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Let $(X,\Vert\cdot\Vert)$ be a normed $\mathbb{K}$-vector space and $A \subset X$ be closed and bounded. My problem is how to determine whether $A$ is compact?

I know that a compact subset is always closed and bounded. And that in $\mathbb{R}$ the converse holds due to Bolzano–Weierstraß.

But I think I am missing something. Do there exist subsets in normed vector spaces which are closed and bounded but not compact?

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Let $c_{0}$ denote the infinite-dimensional normed vector space consisting of sequences that converge to $0$. The norm on $c_{0}$ is given by:

$$ \|(a_{1},a_{1},a_{3},\ldots)\|:=\sup_{k\in\mathbb{N}}|a_{k}|. $$

Let $A$ denote the set of all vectors in $c_{0}$ of norm at most one. Clearly $A$ is bounded and it is easy to show that $A$ is closed. To see that $A$ is not compact, let, for each $x\in A$, $B_{1/2}(x):=\{y\in c_{0}:\|x-y\|<1/2\}$. Then, $\{B_{1/2}(x):x\in A\}$ is an open cover of $A$. To see that it has no finite subcover, let, for each $k\in\mathbb{N}$, $e_{k}$ denote the sequence $(0,\ldots,0,1,0,\ldots)$, where the $1$ is in position $k$. Since $\|e_{k}-e_{\ell}\|=1$ if $k\not=\ell$, it follows that no two such vectors can belong to the same $B_{1/2}(x)$ for any $x$.

Note that in general, a set in a metric space is compact if and only if it is complete and totally bounded.

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Yes.

The equivalence of "compact" and "closed and bounded" holds only in finite-dimensional spaces.

In a general, infinite-dimensional normed space (e.g., over the real scalars) complete in its norm (i.e., an infinite-dimensional Banach space), for a set to be compact, it is not enough that it be closed and bounded. It must be closed and totally bounded.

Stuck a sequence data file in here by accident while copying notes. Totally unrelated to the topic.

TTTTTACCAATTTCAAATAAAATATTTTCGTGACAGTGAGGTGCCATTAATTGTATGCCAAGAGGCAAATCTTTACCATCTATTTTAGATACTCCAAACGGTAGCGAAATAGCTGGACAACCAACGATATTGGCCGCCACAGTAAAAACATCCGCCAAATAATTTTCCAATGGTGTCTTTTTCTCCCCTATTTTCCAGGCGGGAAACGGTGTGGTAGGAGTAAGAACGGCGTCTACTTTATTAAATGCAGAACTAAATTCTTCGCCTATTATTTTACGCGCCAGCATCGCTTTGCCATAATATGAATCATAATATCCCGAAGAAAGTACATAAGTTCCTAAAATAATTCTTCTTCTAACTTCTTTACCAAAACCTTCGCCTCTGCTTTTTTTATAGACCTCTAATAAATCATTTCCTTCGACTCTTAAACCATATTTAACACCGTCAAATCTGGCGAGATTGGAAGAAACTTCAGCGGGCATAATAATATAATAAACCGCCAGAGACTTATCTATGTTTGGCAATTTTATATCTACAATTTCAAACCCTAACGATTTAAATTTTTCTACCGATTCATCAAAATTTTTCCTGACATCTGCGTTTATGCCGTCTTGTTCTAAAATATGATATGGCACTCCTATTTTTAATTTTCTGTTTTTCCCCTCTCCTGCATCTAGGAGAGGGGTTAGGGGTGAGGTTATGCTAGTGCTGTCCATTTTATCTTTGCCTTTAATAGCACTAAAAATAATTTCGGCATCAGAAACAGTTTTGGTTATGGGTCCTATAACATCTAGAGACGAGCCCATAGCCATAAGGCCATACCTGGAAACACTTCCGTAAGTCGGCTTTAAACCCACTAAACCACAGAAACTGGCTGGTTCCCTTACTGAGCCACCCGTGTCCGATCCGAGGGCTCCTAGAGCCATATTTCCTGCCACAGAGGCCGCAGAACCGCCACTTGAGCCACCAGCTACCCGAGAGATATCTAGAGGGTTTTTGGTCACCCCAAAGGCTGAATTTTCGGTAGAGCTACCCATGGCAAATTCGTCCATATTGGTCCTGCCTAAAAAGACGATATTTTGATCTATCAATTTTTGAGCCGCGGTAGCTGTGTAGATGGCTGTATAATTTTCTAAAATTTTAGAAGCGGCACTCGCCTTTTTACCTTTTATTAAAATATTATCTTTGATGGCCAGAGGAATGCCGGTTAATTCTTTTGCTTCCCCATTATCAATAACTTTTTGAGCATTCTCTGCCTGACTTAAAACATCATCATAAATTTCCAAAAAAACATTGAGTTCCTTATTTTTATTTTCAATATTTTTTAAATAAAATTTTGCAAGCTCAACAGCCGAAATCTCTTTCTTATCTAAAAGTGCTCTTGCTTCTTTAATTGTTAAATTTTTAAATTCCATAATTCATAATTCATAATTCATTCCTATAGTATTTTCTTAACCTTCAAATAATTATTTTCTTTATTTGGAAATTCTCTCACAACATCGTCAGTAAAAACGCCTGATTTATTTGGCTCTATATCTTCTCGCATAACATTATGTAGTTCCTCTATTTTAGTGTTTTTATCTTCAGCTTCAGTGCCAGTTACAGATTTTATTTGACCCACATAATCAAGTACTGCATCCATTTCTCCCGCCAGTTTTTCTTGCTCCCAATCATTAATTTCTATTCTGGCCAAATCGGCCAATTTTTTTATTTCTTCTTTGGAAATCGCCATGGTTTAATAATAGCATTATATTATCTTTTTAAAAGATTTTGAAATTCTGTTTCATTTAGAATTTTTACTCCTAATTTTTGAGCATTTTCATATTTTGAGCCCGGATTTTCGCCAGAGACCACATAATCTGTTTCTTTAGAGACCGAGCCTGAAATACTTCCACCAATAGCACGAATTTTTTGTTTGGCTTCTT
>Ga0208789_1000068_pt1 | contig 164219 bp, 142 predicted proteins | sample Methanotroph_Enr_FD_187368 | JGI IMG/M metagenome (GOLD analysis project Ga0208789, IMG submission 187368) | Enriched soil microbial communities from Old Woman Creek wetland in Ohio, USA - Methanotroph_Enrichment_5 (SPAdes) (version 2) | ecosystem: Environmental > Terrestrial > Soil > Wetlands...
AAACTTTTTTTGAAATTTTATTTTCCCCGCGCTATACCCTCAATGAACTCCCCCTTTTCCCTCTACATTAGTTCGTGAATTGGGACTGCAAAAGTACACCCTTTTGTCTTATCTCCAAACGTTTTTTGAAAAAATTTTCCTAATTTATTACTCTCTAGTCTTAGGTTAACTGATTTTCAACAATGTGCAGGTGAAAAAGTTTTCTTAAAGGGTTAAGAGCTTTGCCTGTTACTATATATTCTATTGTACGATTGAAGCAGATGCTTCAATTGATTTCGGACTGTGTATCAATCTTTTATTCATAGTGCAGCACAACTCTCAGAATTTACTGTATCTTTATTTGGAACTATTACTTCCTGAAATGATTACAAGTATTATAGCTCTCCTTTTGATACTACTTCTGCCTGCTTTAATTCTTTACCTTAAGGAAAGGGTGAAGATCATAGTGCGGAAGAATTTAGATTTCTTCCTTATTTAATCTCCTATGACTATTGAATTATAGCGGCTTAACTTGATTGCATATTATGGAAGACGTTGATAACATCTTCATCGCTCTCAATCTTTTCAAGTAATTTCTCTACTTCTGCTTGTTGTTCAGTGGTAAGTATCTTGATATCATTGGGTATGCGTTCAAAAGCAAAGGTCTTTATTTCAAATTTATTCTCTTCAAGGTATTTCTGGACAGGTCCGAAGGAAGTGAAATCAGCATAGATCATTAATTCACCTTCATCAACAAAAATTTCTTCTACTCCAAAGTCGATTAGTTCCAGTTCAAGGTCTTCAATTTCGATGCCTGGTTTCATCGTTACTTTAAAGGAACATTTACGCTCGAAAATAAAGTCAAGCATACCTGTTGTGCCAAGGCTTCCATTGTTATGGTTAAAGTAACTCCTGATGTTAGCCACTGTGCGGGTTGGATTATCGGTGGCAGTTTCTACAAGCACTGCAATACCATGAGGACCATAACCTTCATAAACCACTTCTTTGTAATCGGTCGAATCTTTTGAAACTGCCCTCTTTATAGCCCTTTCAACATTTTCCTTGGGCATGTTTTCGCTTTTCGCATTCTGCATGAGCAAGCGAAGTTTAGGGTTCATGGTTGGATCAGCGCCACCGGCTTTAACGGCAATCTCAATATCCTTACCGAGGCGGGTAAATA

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    $\begingroup$ I think you mean "complete and totally bounded." Here "completeness" is of course with respect to the restricted metric on the subset in question. In a Banach space, closedness suffices, but for general normed spaces it does not. $\endgroup$ – Shalop May 9 at 7:11
  • $\begingroup$ @Shalop Thank you. I edited accordingly. $\endgroup$ – avs May 9 at 7:33
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    $\begingroup$ Sure, let $H$ consist of the set of all sequences of real numbers which are eventually zero. Let us equip $H$ with the $\ell^2$ norm, this means $\|x\| = \sum_n|x_n|^2$. Let $C$ consist of all the sequences such that $\sum_n n|x_n|^2\leq 10$. Then $C$ is closed and totally bounded. Furthermore, if we define $x^i_n:=n^{-2}\cdot 1_{\{i \ge n\}}$, then $(x^i)_i$ is a Cauchy sequence in $C$ but doesn't converge. $\endgroup$ – Shalop May 9 at 7:37
  • $\begingroup$ @Shalop Thank you! $\endgroup$ – avs May 9 at 7:39
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Example. The unit ball $B$ in Hilbert space $l^2$. It is closed and bounded, but not compact. Let the orthonormal unit vectors be $e_n, n=1,2,3,\dots$. Then sequence $e_n$ is a sequence in $B$, but it has no convergent subsequence. This is because all the distances are $\|e_n-e_m\| = \sqrt{2}$ so in fact no subsequence is even a Cauchy sequence.

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